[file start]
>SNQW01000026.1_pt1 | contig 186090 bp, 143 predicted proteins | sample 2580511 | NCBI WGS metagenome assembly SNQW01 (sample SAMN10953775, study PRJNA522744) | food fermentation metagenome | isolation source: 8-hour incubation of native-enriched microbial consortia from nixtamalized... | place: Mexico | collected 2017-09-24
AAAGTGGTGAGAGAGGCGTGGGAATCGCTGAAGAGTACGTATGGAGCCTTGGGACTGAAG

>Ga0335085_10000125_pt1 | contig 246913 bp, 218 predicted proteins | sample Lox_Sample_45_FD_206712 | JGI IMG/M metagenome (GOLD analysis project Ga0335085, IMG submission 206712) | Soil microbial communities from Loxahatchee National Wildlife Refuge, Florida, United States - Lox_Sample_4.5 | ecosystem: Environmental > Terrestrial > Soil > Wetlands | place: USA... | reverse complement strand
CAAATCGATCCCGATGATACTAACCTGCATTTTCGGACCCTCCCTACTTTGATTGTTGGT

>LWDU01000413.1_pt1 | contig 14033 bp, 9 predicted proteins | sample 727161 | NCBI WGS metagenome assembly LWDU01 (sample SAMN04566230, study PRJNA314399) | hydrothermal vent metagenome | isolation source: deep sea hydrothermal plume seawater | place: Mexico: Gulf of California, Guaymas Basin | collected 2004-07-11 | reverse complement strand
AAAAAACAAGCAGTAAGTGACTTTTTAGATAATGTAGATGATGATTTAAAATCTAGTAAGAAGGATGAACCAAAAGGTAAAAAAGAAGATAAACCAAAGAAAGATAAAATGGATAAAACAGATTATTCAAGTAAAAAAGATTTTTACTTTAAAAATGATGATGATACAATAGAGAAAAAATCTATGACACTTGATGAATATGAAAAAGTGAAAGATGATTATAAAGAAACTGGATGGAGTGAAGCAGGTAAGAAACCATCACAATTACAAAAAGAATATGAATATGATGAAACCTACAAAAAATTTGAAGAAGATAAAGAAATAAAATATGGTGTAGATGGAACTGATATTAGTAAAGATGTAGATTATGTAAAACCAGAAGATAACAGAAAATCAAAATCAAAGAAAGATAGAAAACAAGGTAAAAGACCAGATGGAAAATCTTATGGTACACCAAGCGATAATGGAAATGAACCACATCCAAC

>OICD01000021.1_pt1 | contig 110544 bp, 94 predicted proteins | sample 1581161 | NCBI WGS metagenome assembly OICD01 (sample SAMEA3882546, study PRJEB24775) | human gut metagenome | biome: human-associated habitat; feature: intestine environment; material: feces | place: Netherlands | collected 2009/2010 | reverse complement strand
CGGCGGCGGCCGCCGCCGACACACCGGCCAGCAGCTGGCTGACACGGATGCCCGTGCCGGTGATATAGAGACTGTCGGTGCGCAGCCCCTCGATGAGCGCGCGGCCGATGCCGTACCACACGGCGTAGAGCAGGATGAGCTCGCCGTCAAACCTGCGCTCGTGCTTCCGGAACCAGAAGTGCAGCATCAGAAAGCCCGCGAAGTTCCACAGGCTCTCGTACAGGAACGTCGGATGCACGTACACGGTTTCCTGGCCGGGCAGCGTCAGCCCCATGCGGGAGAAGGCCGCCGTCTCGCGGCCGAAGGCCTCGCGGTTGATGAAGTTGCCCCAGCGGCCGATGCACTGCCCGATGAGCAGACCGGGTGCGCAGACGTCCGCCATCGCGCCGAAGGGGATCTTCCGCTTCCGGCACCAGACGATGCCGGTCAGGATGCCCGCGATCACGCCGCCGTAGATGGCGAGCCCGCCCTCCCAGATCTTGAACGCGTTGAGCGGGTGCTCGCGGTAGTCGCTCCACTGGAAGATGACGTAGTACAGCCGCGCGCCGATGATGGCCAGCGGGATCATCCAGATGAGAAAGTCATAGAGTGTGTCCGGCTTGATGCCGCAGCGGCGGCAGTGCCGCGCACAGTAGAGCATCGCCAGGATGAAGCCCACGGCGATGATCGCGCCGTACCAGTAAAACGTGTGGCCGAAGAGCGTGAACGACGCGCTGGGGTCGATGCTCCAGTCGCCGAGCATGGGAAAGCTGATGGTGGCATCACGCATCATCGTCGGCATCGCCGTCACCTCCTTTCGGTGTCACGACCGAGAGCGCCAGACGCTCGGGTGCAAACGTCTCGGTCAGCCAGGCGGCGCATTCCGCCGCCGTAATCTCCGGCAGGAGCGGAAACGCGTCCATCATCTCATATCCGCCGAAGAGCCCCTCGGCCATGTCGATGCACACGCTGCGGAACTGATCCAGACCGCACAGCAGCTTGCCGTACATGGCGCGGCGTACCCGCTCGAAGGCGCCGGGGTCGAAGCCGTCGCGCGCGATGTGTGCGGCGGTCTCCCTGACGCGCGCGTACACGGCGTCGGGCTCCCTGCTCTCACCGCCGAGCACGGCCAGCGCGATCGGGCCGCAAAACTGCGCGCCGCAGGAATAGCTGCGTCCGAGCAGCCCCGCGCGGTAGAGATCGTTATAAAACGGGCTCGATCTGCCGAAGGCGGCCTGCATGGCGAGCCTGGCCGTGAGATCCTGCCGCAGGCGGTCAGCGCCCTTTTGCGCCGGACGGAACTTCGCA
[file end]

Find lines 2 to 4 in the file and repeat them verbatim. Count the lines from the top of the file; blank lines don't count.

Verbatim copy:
AAAGTGGTGAGAGAGGCGTGGGAATCGCTGAAGAGTACGTATGGAGCCTTGGGACTGAAG

>Ga0335085_10000125_pt1 | contig 246913 bp, 218 predicted proteins | sample Lox_Sample_45_FD_206712 | JGI IMG/M metagenome (GOLD analysis project Ga0335085, IMG submission 206712) | Soil microbial communities from Loxahatchee National Wildlife Refuge, Florida, United States - Lox_Sample_4.5 | ecosystem: Environmental > Terrestrial > Soil > Wetlands | place: USA... | reverse complement strand
CAAATCGATCCCGATGATACTAACCTGCATTTTCGGACCCTCCCTACTTTGATTGTTGGT